Safer Gambling in 2022 - Tips for Users and Potential Legislation from the Govt

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The gambling and iGaming industry in Ireland is worth millions of Euros a year. This shows, if nothing else, that those in Ireland are huge fans of online casinos and sports betting. The issues in Ireland are that many of the laws that regulate gambling are somewhat outdated. Some of these date back as far as 1930 and so can obviously never cover the phenomenon of online gambling.

As it stands, iGaming brands like Irish slot sites are already subject to regulation, but more could be on the way. Changes have been muted for several years now, but meetings within the Government towards the end of 2021 suggest that 2022 could finally be the year when these changes become a reality. There is a real feel that change is needed to ensure that players who are vulnerable are offered added protections. 

The UK is likely to experience drastic changes to its legislation over the coming 12 months. Let’s take a look at how far Ireland is likely to mirror these changes. 

The current situation 

If you take some time to look at the history, and the culture, of Ireland, it is clear to see that betting and gambling are a huge part of these. That is why, to some extent, the industry has been subjected to what can be described as self-regulation. Yes, there have been laws in place, but to a large degree, operators have been left to enforce standards and set their own rules.

It is perfectly legal to visit online casinos and sportsbooks in Ireland. The provisos, as it stands, are that sites must hold a valid Irish gambling licence or a remote gambling licence from authorities such as the UK Gambling Commission. This allows a degree of protection to those who are potentially vulnerable but, in the eyes of many, this does not go far enough.

Changes that we have already seen

So far, changes that have been witnessed in Ireland have come from bookmakers rather than online casinos. There has been a ban on using credit cards to place a bet, in line with UK legislation, and also agreements in terms of when advertisements can be shown.

The positives for the Irish Government is that operators were fully cooperative and open to such changes. The changes came about by these operators imposing it themselves. The aim now is that further restrictions will be set into legislation and that these will also cover all gambling activities at online, and land-based, casinos.

What can we expect to see in Ireland during 2022?

Ireland is not alone when it comes to pressures to strengthen its regulation of online casinos and sportsbooks. The UK is facing immense pressure to bring in changes too. Campaign groups and charities are all keen to see protections increased that ensure that those who are prone to addiction are protected. There is no desire to ban gambling activities, but people are clear that they expect far more in terms of protection.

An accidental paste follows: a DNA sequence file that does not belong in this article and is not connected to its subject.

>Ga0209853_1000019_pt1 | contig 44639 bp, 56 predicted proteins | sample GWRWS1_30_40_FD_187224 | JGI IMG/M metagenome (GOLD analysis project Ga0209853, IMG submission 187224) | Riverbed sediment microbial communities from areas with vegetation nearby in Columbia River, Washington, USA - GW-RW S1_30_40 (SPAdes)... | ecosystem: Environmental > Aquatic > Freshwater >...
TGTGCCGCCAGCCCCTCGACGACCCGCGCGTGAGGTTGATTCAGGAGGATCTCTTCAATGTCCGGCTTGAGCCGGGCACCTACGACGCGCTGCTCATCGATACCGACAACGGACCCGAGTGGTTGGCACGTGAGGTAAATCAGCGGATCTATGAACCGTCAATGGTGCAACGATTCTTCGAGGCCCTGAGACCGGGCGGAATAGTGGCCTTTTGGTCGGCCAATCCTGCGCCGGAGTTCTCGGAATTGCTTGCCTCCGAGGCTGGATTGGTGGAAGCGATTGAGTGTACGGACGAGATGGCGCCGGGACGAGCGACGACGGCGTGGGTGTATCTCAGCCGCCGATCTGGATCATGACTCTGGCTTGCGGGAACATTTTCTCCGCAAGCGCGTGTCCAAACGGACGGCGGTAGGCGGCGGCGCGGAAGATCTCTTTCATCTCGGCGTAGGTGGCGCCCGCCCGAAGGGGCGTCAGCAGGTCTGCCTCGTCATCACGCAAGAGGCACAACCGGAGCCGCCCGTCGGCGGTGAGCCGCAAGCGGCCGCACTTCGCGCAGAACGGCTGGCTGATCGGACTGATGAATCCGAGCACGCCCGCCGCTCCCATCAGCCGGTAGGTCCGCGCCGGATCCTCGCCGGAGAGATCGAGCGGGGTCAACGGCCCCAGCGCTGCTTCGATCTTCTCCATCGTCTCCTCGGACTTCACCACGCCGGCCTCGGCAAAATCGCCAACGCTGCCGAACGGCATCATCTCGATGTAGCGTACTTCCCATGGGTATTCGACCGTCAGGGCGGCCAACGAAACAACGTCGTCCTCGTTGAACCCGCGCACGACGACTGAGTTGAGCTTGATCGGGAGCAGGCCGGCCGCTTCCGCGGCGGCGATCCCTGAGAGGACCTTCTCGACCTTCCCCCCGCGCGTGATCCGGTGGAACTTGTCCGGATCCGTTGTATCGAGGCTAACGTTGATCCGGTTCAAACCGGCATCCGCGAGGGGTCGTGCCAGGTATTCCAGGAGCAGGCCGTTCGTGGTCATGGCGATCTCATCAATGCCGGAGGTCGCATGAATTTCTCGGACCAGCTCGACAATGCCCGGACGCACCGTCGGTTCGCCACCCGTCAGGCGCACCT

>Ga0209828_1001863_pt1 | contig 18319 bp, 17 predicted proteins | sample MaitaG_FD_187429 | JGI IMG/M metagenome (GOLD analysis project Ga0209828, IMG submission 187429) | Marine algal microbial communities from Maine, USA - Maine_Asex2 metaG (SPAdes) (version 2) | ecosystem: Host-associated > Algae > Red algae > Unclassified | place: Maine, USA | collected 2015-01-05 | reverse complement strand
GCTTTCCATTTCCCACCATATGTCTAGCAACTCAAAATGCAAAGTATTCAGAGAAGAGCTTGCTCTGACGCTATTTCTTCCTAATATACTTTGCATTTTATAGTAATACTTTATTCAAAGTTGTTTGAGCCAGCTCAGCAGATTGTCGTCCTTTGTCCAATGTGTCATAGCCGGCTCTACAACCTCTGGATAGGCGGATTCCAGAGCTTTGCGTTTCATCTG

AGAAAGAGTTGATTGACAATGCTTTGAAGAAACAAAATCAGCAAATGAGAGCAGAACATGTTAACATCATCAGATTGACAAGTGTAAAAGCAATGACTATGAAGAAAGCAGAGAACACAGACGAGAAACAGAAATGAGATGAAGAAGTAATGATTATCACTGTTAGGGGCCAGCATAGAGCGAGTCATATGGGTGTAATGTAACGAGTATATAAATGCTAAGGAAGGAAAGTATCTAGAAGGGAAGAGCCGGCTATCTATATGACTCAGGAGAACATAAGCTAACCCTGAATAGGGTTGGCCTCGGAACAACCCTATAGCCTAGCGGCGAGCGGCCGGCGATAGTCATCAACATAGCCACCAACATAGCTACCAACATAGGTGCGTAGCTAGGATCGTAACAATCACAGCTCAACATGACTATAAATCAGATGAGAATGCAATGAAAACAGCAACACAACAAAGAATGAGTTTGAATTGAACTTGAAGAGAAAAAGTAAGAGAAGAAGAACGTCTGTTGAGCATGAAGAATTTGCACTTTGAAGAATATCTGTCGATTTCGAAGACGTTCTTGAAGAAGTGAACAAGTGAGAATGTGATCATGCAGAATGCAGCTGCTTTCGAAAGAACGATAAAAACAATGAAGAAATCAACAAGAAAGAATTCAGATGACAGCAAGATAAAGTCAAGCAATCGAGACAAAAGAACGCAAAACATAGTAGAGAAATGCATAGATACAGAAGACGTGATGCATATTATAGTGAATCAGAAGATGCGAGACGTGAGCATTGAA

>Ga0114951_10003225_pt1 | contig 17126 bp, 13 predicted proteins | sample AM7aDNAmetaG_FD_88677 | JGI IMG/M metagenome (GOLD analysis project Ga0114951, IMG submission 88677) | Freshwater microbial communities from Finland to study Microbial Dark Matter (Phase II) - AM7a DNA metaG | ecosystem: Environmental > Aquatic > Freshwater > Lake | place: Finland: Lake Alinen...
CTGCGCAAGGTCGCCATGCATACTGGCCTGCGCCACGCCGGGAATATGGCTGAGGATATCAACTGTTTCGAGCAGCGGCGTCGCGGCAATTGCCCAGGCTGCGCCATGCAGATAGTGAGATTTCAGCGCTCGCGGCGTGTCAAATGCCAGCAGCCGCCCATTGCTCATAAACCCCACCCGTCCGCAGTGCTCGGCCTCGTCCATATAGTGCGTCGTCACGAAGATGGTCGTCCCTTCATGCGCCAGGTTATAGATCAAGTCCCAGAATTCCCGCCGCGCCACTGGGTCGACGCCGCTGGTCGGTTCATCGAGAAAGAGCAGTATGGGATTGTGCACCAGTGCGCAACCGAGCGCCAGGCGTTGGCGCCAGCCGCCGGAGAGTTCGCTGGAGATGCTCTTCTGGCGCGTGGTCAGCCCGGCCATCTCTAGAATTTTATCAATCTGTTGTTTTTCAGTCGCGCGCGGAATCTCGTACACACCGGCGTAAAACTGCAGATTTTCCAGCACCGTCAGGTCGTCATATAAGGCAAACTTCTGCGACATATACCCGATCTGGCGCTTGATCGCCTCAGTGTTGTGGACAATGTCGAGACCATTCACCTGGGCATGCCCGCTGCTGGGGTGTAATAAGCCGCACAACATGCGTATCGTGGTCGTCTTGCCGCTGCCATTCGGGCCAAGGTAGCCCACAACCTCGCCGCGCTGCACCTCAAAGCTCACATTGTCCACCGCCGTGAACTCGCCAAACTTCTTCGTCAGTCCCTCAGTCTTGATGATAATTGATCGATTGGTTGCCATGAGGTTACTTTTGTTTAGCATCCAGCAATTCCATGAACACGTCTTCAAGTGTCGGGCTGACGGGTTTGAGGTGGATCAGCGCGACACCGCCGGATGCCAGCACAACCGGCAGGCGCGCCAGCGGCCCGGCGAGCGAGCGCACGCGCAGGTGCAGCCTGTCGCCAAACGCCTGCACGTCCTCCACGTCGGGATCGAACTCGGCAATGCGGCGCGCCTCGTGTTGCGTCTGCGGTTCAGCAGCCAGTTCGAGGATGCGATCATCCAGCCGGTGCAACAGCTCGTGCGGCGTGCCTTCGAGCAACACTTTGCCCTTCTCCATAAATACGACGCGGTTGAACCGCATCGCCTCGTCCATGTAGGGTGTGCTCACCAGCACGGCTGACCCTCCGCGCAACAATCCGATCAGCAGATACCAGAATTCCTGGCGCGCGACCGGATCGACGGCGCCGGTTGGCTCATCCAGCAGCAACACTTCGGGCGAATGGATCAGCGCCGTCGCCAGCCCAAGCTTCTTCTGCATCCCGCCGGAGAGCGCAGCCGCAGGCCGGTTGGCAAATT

Some of the areas where the Irish Government is likely to impose new regulations include:

Introduction of a new regulatory body

One of the major changes likely to be seen in the iGaming industry in Ireland is the creation of a new regulatory body. Whereas the UK has the UK Gambling Commission, Ireland has lacked an equivalent. The body is likely to be given wide-ranging powers all of which will ensure that operators are complying with the rules and regulations. This will be received as a positive step towards protecting those who are potentially vulnerable. 

A ban on free bets

When you look at any online casino or sportsbook, you will see that there are often free bets up for grabs. These are a significant marketing tool for these operators and are used to bring in regular new customers. It is clear that customers have an appetite for such offers, but others are concerned with regard to the impact that they have. The worry is that it draws in players who are prone to addiction. The logic being that free bets encourage these people to gamble in the first place. It is likely, in order to protect such players, that free bets will be banned.

Advertising restrictions

There have long been concerns with how activities such as gambling are portrayed. The worry has been that they are glamorised and so then become appealing to children. Regulators see the need to protect children, as well as others who could be classed as vulnerable. To this end, there are likely to be restrictions relating to the content of ads, where they are shown, and the frequency with which they are shown. 

Credit cards

While sportsbooks are already restricted and unable to take credit cards as a form of payment, to date, online casinos can still do this. New legislation will ban the use of these as well as other credit facilities. The use of credit to gamble has been seen as an issue for a considerable amount of time as it encourages people to gamble with money that they do not actually have. Such a ban would bring Ireland in line with restrictions that are already in place in the UK.


Online casinos and sportsbooks currently allow players to exclude themselves from a site. This means that, if they are recognising a potential issue, they are unable to play at that site. The idea is that by taking time out, players can check their behaviour. The issue though, as it stands, is that a player can simply then sign up with another operator. Legislators are seeking to form a self-exclusion register. This would prevent those who are self-excluding from playing elsewhere.

Charity support

There is likely to be a social impact fund created. The funds here will be used to support those who suffer from problem gambling. Money will be spent on supporting addiction programmes as well as awareness campaigns. Operators will be forced to pay into this fund via a levy. 

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